"nathan chan" Discussed on The GaryVee Audio Experience

The GaryVee Audio Experience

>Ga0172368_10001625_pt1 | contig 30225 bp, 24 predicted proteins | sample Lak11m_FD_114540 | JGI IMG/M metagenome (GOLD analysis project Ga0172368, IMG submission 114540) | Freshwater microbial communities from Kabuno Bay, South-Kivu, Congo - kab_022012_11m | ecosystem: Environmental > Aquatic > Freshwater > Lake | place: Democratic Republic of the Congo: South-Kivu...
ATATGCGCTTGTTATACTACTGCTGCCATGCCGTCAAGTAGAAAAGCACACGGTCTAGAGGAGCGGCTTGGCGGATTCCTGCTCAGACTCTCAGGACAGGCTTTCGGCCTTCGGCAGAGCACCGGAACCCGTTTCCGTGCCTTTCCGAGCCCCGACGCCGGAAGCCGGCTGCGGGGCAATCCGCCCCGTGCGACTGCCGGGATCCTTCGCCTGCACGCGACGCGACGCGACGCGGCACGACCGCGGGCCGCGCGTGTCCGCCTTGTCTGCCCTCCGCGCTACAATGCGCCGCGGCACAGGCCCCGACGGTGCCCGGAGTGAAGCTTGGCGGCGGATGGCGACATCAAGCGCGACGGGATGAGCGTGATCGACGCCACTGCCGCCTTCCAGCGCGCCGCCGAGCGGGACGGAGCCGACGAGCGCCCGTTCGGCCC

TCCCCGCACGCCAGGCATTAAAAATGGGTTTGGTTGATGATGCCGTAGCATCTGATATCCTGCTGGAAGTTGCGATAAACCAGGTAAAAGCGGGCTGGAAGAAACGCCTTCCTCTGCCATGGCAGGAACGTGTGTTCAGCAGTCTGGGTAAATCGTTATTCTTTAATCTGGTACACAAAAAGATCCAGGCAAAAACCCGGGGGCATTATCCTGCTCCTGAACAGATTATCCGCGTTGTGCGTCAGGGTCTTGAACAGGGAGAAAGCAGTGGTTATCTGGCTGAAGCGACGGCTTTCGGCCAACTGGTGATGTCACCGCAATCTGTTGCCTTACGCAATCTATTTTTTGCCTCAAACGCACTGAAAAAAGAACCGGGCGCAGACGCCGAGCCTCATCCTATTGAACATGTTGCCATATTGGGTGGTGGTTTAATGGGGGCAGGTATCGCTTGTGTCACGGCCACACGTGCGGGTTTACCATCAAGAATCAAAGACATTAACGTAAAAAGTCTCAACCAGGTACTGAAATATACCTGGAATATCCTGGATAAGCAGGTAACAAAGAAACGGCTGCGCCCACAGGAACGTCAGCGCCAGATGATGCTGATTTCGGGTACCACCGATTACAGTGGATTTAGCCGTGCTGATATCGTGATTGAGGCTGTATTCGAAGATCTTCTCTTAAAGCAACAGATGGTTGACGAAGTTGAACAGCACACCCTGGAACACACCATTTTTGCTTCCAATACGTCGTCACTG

03:58 min | 3 years ago

"nathan chan" Discussed on The GaryVee Audio Experience